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'Ποιήτοῦ άδήλου ΆΣΤΡΟΝΑΥΤΙΛÍΑ ἢ ἡ Μικροοδυσσεία ἡ κοσμική' - An unknown poet's Starvoyage, or Small Space Odyssey
Astronautilia - Hvezdoplavba.gif
First edition cover
Author Ἰωάννης Πυρεῖα = Jan Křesadlo, "Nemo"
Country Czech Republic Czech literature
Language Greek, Czech, Latin, English
Genre epic poem, hexameter, Science fiction, satire, poetry, postmodern
Publisher Ivo Železný
Publication date
Media type Print (hardcover)
Pages 542
ISBN 8023724525

based on the Czech Wikipedia entry

Ἰωάννης Πυρεῖα = (Jan Křesadlo) 'Ποιήτοῦ άδήλου ΆΣΤΡΟΝΑΥΤΙΛÍΑ ἢ ἡ Μικροοδυσσεία ἡ κοσμική' - An unknown poet's Starvoyage, or Small Space Odyssey (1994) is the supreme literary work of poet and writer Jan Křesadlo, one of the most unusual works of twentieth century Czech literature. It was published shortly after his death, as a commemorative first edition. (ISBN 80-237-2452-5)

While no full English translation exists as yet, there is a sample chapter translation online,[1] and a German translation of the fully transcribed and annotated Greek text is in preparation.[2]

Plot synopsis[edit]

The work is an epic poem, comprising 6575 verses of hexameter in Homeric Ancient Greek, with parallel translation into Czech hexameter. The postmodern science fiction story is inspired by the philosophical postulate of quantum physics, that for something to exist it must be observed. The Watcher over the Cosmos turns out to be a certain sheep. To kill the sheep would mean the end of everything. The Sheep, that Watches the Cosmos is kidnapped by a villain called Mandys, and pursued by a rapid reaction commando force, whose captain is called Udeis, (= nobody, following the example of Captain Nemo).


Aside from the science fiction and epic poem aspects, the postmodern playfulness of the plot itself is underlined by the Czech language Prologue (see part translation [3]) in Karel Čapek mystification style. Jan Křesadlo purports to have came into the whole process not as the author, but as a translator of the Greek original "by an unknown author." We are to believe this is a real travelogue, whose alleged author is a space-time travelling Captain Udeis / Nemo, (as confirmed by "copyright Nemo" for the Greek text edition.) Nemo's travelogue was dictated to his universal translator Franta (which is a creature resembling a skunk, but made entirely of brain tissue.) Franta, who lacked common sense, thought it wise to write it all down in Homeric Greek, so as to make it more famous. At least, that is the claim made to Křesadlo by the 'archivist Divíšek' (a reference to Čapek's character of the same name) who brings the Greek text to Křesadlo for translation. (Albeit Křesadlo supposes that Divíšek wrote it himself.)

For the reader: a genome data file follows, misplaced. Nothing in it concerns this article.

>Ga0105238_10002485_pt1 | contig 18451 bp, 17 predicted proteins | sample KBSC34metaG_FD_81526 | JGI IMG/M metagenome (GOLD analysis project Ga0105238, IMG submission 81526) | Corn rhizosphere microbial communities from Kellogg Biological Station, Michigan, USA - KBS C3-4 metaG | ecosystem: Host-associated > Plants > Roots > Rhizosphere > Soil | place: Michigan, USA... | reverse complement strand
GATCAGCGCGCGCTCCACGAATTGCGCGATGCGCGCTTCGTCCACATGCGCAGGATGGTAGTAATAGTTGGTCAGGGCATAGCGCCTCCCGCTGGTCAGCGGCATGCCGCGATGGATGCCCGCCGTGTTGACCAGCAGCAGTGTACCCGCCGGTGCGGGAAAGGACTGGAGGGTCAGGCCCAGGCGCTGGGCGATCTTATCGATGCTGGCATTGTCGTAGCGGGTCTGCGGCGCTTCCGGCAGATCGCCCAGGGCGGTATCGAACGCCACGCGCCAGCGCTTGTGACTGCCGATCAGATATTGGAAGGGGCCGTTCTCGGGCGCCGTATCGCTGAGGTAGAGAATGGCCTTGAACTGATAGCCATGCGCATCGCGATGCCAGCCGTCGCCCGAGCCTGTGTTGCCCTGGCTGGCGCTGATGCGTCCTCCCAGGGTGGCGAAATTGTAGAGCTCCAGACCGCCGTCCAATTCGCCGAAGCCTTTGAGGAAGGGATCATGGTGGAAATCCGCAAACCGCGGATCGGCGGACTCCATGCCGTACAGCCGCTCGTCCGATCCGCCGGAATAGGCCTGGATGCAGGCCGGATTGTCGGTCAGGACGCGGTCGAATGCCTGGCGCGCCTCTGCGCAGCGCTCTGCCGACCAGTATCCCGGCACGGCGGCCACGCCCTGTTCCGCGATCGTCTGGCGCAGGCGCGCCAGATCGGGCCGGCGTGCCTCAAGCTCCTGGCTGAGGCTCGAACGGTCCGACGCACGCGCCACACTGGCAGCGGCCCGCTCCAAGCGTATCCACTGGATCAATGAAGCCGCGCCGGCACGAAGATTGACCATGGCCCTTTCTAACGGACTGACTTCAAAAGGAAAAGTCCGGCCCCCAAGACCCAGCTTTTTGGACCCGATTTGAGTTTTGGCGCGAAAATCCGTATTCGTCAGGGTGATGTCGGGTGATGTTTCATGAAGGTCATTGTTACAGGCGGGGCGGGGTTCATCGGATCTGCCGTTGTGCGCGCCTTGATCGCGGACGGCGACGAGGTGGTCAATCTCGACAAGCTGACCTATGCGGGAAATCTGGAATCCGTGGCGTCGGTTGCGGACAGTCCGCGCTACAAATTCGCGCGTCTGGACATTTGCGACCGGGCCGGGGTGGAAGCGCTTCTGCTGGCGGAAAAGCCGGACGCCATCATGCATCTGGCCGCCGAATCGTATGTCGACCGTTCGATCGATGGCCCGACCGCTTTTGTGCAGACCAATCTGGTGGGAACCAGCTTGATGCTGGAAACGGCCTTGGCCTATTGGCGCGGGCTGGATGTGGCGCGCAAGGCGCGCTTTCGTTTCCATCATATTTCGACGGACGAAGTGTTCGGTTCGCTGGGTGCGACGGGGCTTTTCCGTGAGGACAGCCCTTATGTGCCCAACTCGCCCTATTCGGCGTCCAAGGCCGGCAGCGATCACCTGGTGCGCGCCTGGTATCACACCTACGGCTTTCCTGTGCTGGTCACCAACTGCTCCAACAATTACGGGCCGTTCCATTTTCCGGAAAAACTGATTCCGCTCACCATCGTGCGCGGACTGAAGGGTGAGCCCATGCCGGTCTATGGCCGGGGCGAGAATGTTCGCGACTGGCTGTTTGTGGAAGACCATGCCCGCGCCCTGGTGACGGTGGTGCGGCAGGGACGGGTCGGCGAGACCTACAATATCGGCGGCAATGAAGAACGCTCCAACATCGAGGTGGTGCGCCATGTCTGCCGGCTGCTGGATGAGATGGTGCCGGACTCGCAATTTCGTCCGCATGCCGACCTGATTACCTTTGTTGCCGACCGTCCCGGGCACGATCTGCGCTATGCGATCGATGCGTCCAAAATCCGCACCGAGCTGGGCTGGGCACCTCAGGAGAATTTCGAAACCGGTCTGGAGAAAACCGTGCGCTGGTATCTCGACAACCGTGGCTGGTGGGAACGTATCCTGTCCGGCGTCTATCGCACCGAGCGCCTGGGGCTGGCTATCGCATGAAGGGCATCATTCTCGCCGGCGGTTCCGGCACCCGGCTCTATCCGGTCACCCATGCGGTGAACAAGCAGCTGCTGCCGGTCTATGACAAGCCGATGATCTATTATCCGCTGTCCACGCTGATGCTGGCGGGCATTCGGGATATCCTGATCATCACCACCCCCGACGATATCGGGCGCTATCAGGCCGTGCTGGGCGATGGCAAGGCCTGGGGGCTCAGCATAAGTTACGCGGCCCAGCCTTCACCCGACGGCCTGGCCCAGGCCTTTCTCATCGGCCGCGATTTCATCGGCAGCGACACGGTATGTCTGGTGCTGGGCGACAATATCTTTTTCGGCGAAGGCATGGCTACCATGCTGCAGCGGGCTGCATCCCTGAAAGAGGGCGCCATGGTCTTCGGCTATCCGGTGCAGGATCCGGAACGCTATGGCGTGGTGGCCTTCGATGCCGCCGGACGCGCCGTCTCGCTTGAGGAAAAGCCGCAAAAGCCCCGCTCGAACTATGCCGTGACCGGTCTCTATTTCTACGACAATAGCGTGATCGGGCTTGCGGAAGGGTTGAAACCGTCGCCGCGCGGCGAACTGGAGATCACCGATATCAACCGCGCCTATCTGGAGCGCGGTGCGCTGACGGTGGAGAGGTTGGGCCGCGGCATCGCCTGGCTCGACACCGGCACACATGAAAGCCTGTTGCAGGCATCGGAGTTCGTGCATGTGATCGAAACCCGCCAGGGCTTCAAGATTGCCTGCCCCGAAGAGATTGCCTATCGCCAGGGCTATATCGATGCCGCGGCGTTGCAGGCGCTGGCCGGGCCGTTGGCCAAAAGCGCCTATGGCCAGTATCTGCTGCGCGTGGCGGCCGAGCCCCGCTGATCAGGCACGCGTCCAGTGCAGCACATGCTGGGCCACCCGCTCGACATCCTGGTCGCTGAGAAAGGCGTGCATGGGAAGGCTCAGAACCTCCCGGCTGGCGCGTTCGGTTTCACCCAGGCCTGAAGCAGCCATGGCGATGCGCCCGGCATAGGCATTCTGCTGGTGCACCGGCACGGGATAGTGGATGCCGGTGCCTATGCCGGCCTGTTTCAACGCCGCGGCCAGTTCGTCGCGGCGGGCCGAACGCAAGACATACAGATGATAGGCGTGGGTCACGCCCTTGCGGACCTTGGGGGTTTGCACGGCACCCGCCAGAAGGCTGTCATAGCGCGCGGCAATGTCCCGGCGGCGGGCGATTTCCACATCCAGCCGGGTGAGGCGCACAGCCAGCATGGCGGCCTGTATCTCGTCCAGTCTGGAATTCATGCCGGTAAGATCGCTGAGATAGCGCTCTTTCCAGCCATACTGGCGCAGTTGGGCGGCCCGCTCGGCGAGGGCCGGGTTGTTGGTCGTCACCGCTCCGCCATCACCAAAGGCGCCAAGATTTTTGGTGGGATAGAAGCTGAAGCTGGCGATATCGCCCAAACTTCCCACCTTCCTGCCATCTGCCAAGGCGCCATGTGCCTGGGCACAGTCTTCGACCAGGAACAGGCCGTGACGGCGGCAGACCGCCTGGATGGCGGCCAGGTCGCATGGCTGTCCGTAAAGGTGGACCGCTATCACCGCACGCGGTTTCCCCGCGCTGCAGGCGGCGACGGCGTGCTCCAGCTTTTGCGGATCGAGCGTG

The text begins with a Latin summary for the erudite non-Czech reader. Greek neologisms are explained in a Greek-English glossary.


  1. Preface
  2. Epistola ad Lector doctum
  3. Synopsis brevior
  4. Prologue

The actual plot is divided according to the Greek alphabet into 24 stories, each a standalone tale on some planet, akin to the television series Star Trek.

  1. α - Preamble. The Sheep that watches the Cosmos, and the beginning of the thief Mandys' Starvoyage.
  2. β - About the lesbians.
  3. γ - About the beaked ones.
  4. δ - About the zoophytes.
  5. ε - About the degenerates.
  6. ζ - About the binary planet and other things.
  7. η - About the kosmobionts. Nemo's bravery.
  8. θ - About the butterflies, Grogals and the prophet.
  9. ι - About the tailed women and fakedogs.
  10. κ - About the kangaroos and Mandys' capture and escape.
  11. λ - About celibate men and what it entailed.
  12. μ - The Battle of men and women. Nemo as captive and gladiator. Robot bravery. Royal treachery.
  13. ν - About various creatures on the planets.
  14. ξ - The astronauts' Council. The Recreational planet. Kypta's iniquity and persecution.
  15. ο - About the royal daughter, the monster and generous saviors in accordance with the archetypal scheme.
  16. π - The Robot uprising. Franta's folly and his cure.
  17. ρ - About the robbers and on capturing Elefant and Franta.
  18. σ - About Grogal's temple and its guardians. Burda's prominence. The parrot centaurs.
  19. τ - Grogal the Prophet's divination.
  20. υ - About other space pirates and strange planets, especially the hypnotic animals.
  21. φ - About Guardians of Time. Franta's dexterity and bravery.
  22. χ - Mandys' interception and guile.
  23. ψ - Mandys' deceit and escape. The arrival of the time keepers and their meddling. Nemo, Franta and Tonda hunting Mandys.
  24. ω - Mandys and the sheep captured. The Poem's resolution and finale.

Followed by:

  1. Comment on the finished translation (poem)
  2. Greek-English Glossary of unusual words
  3. Τὸ τοῦ ἔπους εὑρητήριον (Greek index)


From the Preamble/Prooimion.[4]

Ἀρχόμενος πρῶτον Μουσῶν χορῷ εἰξ Ἑλικῶνος / εὔχομαι ἐκπάγλως καὶ Ἀπόλλωνι ἄνακτι / Μουσάων ἄρχοντι καλῷ ἰδὲ δαίμον 'ἀοιδῶν / ὄφρ εἴποιεν ἐμὴν κόσμου γλαφυροῖο πόρευσιν / θαύματα πλανητῶν καὶ ἀνδρῶν ὄβριμα ἔργα, / οἷά τε δειξάμενοι πλέομεν δνοφερὸν διὰ χάσμα / πλοίαρχος μὲν ἐγὼ καὶ ἐμοὶ ἐρίηρες ἑταῖροι / Μανδὺν ζητοῦντες καὶ μῆλον κοσμοθεωροῦν. / ἔσπετε νῦν ἡμῖν τάδε, ὦ θεὸς ἠὲ θέαιναι.

To begin, first the Muses' choir dwelling on Helikonos / I invoke with all might, as do also the ruler Apollo, / the fine ruler of Muses and also the god of all poets, / let them witness my voyage through the void of the cosmos, / the planet'ry wonders, and also the great deeds of men, / done as we voyaged out there through the black chasm, / myself, the ship's captain, and also my worthy companions, / for Mandys searching and the sheep which watches the cosmos, / tell us of this now, oh god, ye godesses also!

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Further reading[edit]